Castellamare di Stabia, 1707 - Naples, 1789

Giuseppe Bonito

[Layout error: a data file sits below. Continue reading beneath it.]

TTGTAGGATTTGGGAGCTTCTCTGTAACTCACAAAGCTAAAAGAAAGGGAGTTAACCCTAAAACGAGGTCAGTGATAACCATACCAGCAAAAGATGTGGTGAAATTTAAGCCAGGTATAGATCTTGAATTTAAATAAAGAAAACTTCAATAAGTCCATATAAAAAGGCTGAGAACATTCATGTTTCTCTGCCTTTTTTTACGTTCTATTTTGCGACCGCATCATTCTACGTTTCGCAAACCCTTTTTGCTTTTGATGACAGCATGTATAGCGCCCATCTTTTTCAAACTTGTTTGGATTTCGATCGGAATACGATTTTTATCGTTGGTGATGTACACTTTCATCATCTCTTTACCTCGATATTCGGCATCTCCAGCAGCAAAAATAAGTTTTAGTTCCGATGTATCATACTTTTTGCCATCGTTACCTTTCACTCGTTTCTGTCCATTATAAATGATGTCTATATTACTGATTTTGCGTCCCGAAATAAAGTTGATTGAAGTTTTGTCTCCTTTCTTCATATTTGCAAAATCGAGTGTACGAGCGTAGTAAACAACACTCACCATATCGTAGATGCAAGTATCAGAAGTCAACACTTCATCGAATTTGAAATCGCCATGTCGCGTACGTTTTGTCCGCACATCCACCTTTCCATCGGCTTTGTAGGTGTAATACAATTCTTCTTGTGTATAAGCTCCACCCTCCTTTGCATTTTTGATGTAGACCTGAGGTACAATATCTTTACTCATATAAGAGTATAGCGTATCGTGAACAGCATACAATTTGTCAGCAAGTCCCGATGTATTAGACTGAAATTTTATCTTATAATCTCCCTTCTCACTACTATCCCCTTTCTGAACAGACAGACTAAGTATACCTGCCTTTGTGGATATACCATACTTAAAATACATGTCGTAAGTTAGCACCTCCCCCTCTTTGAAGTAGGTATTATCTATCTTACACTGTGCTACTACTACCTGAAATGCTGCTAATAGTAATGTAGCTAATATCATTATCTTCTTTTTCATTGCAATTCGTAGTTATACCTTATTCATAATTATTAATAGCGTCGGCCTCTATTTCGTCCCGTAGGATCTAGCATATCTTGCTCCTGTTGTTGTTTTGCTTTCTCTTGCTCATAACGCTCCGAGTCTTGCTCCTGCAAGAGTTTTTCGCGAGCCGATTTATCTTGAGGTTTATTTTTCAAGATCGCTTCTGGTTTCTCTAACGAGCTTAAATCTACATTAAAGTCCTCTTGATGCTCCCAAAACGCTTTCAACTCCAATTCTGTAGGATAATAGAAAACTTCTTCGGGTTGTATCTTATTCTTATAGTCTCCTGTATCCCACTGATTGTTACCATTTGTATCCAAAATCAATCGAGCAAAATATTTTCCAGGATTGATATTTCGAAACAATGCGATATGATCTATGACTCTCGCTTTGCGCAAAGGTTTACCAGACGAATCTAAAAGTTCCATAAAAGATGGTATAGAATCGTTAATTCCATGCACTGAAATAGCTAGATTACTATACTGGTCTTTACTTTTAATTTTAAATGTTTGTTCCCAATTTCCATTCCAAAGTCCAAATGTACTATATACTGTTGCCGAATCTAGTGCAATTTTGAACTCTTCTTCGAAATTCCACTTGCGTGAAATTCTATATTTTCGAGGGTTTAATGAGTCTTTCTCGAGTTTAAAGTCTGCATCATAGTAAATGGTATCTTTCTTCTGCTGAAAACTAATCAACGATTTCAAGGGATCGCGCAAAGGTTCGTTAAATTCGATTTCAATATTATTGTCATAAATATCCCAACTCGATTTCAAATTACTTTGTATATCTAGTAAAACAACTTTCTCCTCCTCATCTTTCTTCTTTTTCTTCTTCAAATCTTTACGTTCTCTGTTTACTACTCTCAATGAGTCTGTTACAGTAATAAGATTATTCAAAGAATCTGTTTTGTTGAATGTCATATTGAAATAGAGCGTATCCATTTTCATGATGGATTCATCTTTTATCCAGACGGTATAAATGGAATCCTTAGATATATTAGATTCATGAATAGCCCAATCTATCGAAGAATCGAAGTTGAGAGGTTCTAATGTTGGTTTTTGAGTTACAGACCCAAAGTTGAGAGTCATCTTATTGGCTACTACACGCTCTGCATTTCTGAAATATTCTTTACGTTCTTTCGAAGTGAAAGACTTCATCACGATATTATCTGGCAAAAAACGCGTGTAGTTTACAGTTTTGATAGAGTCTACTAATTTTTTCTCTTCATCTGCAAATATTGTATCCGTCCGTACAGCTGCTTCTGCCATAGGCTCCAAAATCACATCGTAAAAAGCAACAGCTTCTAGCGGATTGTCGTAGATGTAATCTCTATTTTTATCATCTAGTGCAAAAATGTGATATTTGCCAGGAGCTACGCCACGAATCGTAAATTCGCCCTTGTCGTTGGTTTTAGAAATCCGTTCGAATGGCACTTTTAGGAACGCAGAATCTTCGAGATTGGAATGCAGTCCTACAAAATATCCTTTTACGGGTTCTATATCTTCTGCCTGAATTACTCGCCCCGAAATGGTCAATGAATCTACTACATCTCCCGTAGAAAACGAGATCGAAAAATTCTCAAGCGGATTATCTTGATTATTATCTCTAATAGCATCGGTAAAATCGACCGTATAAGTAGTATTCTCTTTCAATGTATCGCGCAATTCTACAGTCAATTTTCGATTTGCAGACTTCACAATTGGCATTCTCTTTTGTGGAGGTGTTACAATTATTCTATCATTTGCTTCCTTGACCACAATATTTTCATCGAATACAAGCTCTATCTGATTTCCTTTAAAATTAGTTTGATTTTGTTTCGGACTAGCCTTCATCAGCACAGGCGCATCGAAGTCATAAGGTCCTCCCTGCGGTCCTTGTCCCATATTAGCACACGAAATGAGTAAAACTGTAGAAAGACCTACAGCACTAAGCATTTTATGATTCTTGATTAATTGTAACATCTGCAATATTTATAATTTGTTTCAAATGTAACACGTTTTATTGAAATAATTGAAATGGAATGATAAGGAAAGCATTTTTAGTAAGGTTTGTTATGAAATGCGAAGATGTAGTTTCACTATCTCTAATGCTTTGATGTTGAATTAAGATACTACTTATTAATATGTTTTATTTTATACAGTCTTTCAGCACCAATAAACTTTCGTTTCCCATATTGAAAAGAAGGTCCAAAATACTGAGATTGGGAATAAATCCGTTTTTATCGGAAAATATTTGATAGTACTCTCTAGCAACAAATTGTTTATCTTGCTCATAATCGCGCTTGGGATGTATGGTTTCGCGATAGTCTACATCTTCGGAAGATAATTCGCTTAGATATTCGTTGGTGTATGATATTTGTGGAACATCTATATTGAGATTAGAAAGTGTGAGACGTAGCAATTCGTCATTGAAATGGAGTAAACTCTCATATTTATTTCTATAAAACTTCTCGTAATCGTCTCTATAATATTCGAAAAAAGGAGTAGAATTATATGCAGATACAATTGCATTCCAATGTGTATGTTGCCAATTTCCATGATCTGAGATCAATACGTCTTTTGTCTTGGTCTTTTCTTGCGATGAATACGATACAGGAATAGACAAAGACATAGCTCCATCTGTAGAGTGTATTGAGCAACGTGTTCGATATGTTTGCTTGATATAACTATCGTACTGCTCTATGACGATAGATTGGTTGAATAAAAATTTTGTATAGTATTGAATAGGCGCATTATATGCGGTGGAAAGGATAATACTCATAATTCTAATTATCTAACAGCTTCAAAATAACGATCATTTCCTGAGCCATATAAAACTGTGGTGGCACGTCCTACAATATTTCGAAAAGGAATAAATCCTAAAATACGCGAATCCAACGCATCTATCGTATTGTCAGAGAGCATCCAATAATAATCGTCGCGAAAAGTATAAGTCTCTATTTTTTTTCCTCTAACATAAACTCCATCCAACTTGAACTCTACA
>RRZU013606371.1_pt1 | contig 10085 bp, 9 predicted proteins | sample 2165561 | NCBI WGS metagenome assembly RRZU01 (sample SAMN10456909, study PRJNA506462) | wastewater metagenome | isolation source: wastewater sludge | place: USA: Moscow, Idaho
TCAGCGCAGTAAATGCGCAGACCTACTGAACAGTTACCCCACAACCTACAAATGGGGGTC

A student of Francesco Solimena, Giuseppe Bonito was inspired by the traditional values of Neapolitan painting in contrast to the classical tendencies coming from Rome, becoming a point of reference in Neapolitan artistic circles. He was the First Painter of the Court and a famous portraitist. One of his most celebrated works is the Portrait of Maria Amalia of Saxony, the wife of Charles of Bourbon and Queen of Naples. Having already worked on the fresco decoration of the Palace of Portici (1736-1742), in 1751 he was nominated Painter of the Chamber by King Charles of Bourbon, and in 1752 he became a member of the Academy of San Luca. In the same year, he also decorated the ceiling of the Basilica of Santa Chiara, of which now just a sketch remains in the National Museum of Capodimonte. From 1755, he became Director of the Academy of Drawing in Naples and consultant for the activities of certain royal workshops such as the tapestry laboratory, for which he created various tapestry designs (Stories of Don Quixote; Allegories of Conjugal Virtue). The Palatine Chapel at the Palace of Caserta holds one of Bonito's final works: the canvas of the Immaculate Conception(1789), still visible above the main altar.